EAST LANSING – Brianna Makaric’s company was barely off the ground last November when she decided to take part in the annual Making it in Michigan Conference and Marketplace Trade Show at the Lansing Center.
More than 200 Michigan-made food products were represented at the day-long event and Makaric, 21, wanted the chance to show off BRITE bites. She’d spent months developing the the probiotic snack bites, perfecting recipes in her apartment’s kitchen.
Makaric spent countless Saturdays standing at local fitness studios and stores, offering people samples from tupperware containers and asking for feedback, all while attending Michigan State University.
The trade show was another chance to market them, but her decision to be there flew in the face of the advice people had offered.
Michigan State student Bri Makaric, photographed on Tuesday, Nov. 12, 2019, at The Hatch in East Lansing, founded Brite Bites, a superfood snack, because she struggled with her own health. They are sold at Horrocks, Foods for Living and more than a dozen other places around Lansing, 30 total in Michigan. Soon they’ll be available through Amazon. (Photo: Nick King/Lansing State Journal)
You shouldn’t be there yet, she remembers hearing.
“I decided we should still go,” Makaric said. “We’re ready and we’re going to learn. You’re going to take those opportunities. You might fail a little bit but you’re going to learn from it.”
Last week BRITE bites was back at the same trade show, but this time as a featured business, worlds ahead of where it was a year ago. BRITE bites is now on the shelves in 30 stores, hospitals and coffee shops around the state, and last week sales launched on Amazon.
Makaric plans to graduate from MSU in May, and focus on growing her business. It’s her future, she said, and support and financial help she received at The Hatch, an incubator space on campus where students take ideas and turn them into startup businesses, made that possible.
Brite Bites, photographed on Tuesday, Nov. 12, 2019, at The Hatch in East Lansing, are superfood snacks founded by Michigan State student Bri Makaric because she struggled with her own health. They are sold at Horrocks, Foods for Living and more than a dozen other places around Lansing, 30 total in Michigan. Soon they’ll be available through Amazon. (Photo: Nick King/Lansing State Journal)
At the incubator, part of the Discovery Program at MSU’s Burgess Institute for Entrepreneurship & Innovation, teams of student entrepreneurs have access to mentors, resources and funding as they launch their companies. The program gets about 250 applicants a year.
Students at The Hatch say the resources there are invaluable, and some say they’ll keep growing their business after they graduate. Even if they don’t, program officials said MSU’s entrepreneurial education efforts are working.
This monththe Princeton Review ranked MSU number 16 among its “Top 50 Undergrad Programs for Entrepreneurs” in 2020.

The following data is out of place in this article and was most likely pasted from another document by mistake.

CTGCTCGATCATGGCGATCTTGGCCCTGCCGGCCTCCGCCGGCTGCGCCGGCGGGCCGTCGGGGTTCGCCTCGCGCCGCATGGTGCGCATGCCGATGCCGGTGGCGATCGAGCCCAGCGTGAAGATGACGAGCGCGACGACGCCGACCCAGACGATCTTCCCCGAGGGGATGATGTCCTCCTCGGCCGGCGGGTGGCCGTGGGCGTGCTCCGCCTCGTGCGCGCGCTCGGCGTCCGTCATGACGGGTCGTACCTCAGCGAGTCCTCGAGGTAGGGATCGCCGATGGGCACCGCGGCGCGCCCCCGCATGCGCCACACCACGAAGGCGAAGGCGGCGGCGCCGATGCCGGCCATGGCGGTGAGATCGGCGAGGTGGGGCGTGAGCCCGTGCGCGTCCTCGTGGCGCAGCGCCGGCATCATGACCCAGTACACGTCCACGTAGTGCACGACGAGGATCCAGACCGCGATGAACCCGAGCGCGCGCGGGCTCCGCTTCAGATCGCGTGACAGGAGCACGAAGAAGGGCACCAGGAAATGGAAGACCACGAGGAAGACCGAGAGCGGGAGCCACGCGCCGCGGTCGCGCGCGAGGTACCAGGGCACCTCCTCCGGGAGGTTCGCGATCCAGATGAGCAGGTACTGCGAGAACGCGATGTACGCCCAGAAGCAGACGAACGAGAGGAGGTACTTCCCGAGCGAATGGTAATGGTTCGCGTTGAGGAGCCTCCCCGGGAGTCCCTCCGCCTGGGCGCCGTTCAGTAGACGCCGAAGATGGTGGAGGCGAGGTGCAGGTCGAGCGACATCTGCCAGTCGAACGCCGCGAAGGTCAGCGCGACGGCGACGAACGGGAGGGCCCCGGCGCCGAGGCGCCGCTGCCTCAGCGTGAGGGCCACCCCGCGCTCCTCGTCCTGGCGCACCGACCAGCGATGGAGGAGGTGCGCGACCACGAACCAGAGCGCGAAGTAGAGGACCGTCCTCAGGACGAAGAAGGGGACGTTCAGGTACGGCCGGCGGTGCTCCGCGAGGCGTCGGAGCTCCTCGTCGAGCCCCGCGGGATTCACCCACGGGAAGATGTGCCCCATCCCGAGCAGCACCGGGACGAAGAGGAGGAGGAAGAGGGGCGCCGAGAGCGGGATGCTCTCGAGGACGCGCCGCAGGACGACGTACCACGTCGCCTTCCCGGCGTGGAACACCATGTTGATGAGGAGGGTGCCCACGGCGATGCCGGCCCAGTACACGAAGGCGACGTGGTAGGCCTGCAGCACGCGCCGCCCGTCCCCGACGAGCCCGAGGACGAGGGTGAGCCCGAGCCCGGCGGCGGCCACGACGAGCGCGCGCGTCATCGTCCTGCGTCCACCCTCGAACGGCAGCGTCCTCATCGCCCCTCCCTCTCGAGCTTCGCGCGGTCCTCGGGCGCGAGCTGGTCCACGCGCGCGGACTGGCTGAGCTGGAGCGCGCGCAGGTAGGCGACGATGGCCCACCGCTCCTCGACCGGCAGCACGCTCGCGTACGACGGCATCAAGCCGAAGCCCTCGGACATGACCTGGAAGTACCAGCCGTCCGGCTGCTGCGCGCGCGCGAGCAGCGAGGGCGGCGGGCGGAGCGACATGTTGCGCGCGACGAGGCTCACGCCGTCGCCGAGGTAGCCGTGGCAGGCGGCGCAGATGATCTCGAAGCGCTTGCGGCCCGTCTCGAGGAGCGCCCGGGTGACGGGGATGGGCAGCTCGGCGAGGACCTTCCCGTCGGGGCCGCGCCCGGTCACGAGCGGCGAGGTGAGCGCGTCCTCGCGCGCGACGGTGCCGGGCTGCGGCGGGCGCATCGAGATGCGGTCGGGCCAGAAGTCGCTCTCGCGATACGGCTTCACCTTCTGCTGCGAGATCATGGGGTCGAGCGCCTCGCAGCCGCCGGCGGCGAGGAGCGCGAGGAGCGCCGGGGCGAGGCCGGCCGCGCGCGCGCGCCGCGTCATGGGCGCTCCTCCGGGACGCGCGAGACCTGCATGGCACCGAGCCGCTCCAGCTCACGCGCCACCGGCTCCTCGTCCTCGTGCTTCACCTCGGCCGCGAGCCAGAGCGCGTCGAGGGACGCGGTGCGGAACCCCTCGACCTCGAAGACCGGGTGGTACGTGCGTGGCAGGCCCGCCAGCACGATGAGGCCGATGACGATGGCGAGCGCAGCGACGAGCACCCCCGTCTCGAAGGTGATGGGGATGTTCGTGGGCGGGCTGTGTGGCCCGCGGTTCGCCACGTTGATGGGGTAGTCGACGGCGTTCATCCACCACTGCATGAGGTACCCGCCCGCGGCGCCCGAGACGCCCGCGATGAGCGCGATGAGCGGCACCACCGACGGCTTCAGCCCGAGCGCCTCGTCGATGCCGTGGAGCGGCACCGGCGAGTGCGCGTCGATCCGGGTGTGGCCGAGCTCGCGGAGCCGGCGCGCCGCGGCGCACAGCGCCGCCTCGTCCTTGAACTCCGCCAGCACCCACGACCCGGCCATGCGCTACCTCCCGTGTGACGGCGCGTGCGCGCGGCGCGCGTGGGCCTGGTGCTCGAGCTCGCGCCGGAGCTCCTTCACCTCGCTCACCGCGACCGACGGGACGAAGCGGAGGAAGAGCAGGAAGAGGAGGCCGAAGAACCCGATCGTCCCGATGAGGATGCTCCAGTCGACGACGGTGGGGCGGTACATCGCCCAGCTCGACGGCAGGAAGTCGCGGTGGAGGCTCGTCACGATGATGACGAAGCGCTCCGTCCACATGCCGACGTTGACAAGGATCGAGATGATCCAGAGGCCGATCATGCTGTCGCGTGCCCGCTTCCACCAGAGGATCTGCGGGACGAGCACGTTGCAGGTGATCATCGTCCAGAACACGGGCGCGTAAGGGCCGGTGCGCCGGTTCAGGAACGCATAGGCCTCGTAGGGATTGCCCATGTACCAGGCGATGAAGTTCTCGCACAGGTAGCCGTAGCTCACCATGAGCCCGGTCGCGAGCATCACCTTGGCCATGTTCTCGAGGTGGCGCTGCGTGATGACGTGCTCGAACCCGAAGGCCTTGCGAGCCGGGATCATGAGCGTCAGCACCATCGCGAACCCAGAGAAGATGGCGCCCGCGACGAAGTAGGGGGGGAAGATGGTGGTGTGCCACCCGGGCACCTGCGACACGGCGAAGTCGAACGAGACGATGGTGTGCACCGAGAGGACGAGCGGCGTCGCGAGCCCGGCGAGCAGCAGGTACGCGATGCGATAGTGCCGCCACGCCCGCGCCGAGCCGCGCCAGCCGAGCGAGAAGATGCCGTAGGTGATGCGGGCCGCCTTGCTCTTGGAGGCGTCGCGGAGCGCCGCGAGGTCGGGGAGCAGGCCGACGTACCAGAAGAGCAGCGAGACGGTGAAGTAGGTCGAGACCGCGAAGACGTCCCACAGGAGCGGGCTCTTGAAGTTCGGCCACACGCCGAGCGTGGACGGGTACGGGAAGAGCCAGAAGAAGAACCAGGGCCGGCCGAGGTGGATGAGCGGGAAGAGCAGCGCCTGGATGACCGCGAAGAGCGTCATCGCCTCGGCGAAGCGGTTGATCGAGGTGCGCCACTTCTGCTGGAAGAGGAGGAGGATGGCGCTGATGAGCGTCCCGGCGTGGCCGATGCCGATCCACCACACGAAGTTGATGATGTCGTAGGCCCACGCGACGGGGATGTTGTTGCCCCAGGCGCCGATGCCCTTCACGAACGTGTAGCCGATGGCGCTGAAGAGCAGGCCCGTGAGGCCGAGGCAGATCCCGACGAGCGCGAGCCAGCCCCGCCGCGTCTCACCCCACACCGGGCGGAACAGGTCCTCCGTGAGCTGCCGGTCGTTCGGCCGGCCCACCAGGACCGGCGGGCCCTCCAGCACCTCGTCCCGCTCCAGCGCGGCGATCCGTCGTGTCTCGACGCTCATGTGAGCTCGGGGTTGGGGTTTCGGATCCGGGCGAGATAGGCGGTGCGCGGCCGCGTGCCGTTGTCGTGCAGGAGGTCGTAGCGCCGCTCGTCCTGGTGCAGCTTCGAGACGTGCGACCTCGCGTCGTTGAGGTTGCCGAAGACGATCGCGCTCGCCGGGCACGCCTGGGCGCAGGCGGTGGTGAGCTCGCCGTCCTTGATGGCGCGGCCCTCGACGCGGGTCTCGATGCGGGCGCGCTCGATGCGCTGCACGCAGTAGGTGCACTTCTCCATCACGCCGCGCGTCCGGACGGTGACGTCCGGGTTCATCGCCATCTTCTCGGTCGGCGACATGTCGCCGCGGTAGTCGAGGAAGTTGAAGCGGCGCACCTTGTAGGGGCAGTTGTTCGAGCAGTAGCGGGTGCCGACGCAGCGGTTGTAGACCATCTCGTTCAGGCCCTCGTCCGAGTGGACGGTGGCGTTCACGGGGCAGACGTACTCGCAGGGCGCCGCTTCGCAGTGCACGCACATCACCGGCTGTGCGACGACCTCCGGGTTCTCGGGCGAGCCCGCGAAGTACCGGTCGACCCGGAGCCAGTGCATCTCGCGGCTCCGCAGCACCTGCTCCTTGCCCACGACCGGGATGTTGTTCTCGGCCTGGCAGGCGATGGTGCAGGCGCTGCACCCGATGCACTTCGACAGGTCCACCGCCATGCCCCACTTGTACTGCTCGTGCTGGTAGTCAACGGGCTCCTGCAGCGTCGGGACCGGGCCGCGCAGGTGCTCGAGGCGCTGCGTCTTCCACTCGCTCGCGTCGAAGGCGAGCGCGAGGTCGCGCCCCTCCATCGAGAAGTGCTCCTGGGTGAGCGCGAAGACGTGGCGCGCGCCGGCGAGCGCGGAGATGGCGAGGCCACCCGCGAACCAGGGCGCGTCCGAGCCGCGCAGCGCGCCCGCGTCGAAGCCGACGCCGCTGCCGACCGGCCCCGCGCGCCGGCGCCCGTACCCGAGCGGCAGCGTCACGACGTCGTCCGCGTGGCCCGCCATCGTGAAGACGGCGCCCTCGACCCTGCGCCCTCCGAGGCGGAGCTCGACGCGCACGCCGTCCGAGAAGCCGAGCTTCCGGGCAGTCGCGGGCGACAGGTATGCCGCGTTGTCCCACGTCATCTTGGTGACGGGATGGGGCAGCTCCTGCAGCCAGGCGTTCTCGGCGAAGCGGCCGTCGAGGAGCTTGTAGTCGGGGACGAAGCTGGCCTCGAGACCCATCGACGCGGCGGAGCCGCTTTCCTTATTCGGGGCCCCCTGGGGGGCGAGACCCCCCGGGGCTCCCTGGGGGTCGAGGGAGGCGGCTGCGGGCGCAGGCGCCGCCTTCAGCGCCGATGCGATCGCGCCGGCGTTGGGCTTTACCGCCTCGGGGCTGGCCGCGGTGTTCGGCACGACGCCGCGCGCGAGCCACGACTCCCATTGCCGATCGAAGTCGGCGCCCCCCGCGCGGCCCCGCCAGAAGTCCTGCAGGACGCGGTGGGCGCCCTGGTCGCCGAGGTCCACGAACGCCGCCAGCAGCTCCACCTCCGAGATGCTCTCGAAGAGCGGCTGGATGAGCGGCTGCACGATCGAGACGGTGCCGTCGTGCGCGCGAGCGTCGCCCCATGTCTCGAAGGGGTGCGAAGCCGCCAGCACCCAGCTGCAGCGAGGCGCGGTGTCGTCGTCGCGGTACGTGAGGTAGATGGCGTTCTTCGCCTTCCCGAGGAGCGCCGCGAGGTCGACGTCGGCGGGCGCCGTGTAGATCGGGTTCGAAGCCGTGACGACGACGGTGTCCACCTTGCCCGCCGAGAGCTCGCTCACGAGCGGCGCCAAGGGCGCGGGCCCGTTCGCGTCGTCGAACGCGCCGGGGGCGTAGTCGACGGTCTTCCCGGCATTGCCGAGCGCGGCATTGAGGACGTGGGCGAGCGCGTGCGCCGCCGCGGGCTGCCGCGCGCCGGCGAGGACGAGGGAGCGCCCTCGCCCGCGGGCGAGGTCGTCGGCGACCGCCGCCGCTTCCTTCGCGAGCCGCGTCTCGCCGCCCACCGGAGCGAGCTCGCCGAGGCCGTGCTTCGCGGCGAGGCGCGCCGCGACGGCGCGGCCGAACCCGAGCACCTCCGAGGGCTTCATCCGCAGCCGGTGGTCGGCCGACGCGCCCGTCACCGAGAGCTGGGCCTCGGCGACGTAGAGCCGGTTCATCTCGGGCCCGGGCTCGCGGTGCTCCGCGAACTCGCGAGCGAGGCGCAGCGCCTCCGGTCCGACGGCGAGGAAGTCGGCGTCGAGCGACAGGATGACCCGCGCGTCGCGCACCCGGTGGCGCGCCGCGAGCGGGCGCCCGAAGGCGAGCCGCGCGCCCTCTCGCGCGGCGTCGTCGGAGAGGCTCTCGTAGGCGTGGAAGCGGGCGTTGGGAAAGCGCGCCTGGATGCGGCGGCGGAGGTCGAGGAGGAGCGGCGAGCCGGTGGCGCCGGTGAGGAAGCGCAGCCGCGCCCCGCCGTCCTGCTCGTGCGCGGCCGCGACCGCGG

MSU has created an ecosystem that fosters entrepreneurs, said Paul Jaques, director of student and community engagement for the Discovery Program.
“The number one goal is not for them to take their company and start the next Facebook,” he said. “I think our main goal is to have them leave the university with an entrepreneurial mindset.”
An incubator to support startups
From its incubator space on the third floor of a building on East Grand River Avenue in downtown East Lansing, the Hatch provides a home base for student entrepreneurs to work on everything from an operating budget to packaging design.
A view of The Hatch, a space where Michigan State University entrepreneurs can work on startup companies while collaborating with each other and staff, photographed on Tuesday, Nov. 12, 2019, at The Hatch in East Lansing. (Photo: Nick King/Lansing State Journal)
Six employees and anywhere from 12 to 15 interns work with students there. They help with graphic and web design, legal issues and marketing.
Students coming into The Hatch often don’t have much money to fund their own idea, Jaques said. Hatch staff help students apply for grants and research pitch competitions that offer money, he said.
The Hatch also offers financial help through endowment funding. Approximately $85,000 in grants is awarded to student teams at The Hatch every year, said Aaryn Richard, communications director for the Burgess Institute for Entrepreneurship & Innovation.
Lori Fischer, events and student program manager at Spartan Innovations, manages The Hatch. She said hundreds of alumni have served as mentors for teams since its start seven years ago.
“They’re not alone in this journey,” she said.
Josh York, 26, started his business before he transferred to MSU but The Hatch helped him shape it.
York graduated in 2016. Today York Project, a clothing company that donates necessities to help the homeless each time they sell a product, is based in Detroit.